Pretty good or pretty bad? The ovary and chemicals in personal care products

Zelieann R. Craig, Ayelet Ziv-Gal

Research output: Contribution to journalArticlepeer-review

24 Scopus citations


Personal care products (PCP) contain a myriad of chemicals generally formulated to provide a safe and beneficial use. Nonetheless, an increasing amount of laboratory animal and human studies indicate that some chemicals in PCP are associated with decreased hormone production, diminished ovarian reserve, ovarian cancer, and early pregnancy loss. The ovary is key to female fertility by providing the eggs and sex steroid hormones for fertilization and maintenance of reproductive function, respectively. Thus, understanding how chemicals in PCP affect the ovary will shed some light on their potential effects on female fertility. In this review, we provide an overview of: (1) ovarian function as a determinant of fertility in females, (2) the status of knowledge regarding the effects of seven common chemicals in PCP on the ovary, and (3) significant gaps in the literature along with opportunities to eliminate some of the gaps. Findings from the limited existing data suggest that chemicals in PCP such as dibutyl phthalate can reach the ovary in humans and impact its function in animal models. Unfortunately, it is still difficult to assess how relevant findings of experimental studies are to women because of lack of human exposure data for most of these chemicals and the lack of studies that mimic real-life exposures. In contrast to chemicals such as bisphenol A and dioxin, the investigation of the effects of chemicals in PCP on reproductive function is still limited and warrants further investigation to fill existing data gaps.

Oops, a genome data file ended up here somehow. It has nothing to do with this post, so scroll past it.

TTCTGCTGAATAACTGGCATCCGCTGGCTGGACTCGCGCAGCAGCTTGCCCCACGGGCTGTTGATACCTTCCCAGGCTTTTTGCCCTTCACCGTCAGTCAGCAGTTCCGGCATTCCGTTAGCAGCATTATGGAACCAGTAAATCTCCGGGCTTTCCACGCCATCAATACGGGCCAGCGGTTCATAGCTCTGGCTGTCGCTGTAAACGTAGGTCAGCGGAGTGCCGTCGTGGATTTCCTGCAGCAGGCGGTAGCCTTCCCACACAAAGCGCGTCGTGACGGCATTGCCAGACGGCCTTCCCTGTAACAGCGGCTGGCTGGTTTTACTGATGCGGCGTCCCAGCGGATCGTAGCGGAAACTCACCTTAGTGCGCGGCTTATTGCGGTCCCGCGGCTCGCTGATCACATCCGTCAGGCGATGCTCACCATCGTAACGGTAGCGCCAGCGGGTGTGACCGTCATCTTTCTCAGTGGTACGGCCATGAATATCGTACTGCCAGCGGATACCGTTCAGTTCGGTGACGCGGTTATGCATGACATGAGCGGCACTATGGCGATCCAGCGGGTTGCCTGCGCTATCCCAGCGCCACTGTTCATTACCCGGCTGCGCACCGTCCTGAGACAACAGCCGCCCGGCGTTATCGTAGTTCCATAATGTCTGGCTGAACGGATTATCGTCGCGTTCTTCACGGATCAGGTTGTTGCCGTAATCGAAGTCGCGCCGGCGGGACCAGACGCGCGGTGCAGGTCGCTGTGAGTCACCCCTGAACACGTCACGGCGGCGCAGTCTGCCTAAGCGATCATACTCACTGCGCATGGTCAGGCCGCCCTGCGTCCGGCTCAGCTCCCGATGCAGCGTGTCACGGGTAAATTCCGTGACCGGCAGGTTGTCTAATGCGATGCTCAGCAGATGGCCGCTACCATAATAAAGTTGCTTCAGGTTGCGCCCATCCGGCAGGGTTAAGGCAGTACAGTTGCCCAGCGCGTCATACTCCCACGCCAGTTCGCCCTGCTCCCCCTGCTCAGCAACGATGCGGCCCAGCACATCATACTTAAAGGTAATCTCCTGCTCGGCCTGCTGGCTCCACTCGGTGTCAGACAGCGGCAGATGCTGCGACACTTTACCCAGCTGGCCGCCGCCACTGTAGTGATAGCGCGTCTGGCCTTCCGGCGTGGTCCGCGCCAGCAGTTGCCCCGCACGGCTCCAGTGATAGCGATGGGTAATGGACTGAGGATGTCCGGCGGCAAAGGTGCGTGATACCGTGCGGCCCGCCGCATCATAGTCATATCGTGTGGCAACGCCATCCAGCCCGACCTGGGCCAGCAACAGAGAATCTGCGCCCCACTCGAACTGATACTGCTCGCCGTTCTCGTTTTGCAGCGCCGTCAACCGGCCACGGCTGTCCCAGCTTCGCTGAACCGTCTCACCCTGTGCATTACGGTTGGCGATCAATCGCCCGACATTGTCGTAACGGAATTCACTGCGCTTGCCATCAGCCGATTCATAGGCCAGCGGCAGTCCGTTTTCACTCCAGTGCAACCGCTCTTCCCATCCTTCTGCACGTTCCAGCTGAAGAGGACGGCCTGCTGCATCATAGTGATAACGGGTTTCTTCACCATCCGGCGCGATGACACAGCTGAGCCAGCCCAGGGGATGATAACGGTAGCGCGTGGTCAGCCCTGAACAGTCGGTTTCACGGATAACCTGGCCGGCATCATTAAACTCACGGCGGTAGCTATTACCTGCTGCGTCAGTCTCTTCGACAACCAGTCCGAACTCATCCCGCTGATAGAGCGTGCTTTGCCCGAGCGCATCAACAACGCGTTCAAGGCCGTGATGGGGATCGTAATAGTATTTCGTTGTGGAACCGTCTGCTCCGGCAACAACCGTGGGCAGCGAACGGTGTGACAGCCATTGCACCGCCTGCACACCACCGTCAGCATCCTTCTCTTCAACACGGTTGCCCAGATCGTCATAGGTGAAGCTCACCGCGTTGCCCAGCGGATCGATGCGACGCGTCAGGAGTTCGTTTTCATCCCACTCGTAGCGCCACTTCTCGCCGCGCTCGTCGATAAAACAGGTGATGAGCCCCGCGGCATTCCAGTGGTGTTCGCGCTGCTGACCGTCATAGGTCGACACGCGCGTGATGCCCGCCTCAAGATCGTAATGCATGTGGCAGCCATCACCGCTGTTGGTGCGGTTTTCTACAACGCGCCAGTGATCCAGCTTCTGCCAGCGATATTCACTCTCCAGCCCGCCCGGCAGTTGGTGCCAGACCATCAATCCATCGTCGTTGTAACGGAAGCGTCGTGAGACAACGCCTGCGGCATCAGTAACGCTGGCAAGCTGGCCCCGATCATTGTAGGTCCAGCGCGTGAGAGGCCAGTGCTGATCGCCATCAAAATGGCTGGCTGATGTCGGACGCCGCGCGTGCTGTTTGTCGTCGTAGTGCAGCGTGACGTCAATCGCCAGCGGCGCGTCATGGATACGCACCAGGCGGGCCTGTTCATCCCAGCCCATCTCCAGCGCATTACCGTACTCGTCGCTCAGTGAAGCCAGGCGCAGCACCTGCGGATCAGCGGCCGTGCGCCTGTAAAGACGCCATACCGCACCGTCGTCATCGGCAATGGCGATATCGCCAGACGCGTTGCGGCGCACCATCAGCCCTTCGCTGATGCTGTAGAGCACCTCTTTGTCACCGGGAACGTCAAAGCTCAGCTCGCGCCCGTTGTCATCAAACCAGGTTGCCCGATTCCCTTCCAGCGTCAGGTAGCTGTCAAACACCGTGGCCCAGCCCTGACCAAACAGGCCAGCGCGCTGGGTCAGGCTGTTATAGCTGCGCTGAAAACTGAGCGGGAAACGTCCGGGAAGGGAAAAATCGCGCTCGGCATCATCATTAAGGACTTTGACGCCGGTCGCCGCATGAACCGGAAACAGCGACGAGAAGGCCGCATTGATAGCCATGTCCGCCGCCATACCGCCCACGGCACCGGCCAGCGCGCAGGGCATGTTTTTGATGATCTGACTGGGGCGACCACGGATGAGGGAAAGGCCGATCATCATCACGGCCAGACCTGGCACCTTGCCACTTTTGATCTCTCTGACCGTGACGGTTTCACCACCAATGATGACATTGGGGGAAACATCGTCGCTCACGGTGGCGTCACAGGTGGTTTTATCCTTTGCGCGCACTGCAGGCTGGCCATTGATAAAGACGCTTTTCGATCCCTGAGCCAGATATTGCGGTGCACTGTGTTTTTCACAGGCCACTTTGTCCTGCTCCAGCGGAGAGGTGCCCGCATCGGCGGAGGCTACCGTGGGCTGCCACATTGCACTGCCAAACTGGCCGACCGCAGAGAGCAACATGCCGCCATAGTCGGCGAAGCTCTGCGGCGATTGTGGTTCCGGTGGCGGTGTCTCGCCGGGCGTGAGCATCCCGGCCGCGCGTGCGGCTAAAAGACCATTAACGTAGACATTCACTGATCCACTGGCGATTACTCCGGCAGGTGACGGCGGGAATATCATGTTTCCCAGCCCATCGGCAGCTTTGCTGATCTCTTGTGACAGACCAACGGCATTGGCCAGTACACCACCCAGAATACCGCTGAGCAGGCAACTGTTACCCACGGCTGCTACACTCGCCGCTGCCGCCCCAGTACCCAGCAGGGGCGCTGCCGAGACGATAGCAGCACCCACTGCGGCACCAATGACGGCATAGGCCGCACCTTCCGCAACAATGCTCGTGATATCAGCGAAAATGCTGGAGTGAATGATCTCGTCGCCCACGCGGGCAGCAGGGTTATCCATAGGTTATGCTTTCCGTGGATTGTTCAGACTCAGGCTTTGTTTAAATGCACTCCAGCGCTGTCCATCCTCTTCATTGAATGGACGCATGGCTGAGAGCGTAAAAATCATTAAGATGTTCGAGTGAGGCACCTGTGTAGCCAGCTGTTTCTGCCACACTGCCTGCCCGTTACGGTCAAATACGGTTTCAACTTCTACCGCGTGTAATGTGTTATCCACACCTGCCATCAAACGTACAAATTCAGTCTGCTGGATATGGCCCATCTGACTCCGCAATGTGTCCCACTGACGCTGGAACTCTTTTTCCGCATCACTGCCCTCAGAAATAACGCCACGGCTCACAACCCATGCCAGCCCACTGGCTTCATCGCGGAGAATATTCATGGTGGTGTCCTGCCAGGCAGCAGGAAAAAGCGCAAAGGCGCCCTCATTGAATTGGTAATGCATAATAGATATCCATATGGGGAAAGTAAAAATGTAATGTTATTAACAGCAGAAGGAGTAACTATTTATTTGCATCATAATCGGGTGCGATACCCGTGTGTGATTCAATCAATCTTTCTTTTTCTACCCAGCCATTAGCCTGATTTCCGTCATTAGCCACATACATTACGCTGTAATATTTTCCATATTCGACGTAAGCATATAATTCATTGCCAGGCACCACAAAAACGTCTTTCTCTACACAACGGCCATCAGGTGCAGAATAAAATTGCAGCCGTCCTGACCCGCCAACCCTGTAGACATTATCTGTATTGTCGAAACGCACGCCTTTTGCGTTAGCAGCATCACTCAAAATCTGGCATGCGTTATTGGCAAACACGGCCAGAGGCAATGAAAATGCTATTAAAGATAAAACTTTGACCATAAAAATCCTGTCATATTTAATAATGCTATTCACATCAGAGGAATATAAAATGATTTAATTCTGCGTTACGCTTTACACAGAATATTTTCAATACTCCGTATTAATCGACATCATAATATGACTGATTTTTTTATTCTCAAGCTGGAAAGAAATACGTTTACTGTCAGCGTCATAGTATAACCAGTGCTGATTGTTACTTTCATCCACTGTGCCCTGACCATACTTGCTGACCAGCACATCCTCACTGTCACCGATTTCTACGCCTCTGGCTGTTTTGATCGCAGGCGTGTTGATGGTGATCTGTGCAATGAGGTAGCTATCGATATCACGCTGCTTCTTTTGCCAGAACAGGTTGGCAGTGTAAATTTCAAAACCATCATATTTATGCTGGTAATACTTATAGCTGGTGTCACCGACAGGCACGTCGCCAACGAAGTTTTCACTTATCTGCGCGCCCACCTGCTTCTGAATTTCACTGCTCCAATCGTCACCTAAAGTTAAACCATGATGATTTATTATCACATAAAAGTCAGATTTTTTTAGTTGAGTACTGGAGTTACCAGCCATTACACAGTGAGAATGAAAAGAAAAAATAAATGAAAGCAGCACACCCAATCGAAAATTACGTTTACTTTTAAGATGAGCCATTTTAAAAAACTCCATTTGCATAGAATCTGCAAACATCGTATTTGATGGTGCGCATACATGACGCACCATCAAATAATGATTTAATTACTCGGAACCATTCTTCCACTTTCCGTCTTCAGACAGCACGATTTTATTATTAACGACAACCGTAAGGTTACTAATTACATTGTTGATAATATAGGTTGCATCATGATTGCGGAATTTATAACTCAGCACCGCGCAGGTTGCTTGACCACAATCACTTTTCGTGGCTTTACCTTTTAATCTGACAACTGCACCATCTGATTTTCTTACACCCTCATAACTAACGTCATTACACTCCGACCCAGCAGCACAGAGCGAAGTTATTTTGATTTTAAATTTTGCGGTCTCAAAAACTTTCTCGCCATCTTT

Original languageEnglish (US)
Pages (from-to)349-360
Number of pages12
JournalToxicological Sciences
Issue number2
StatePublished - Apr 1 2018


  • Parabens
  • Personal care products
  • Phthalates
  • Steroidogenesis
  • Triclosan

ASJC Scopus subject areas

  • Toxicology


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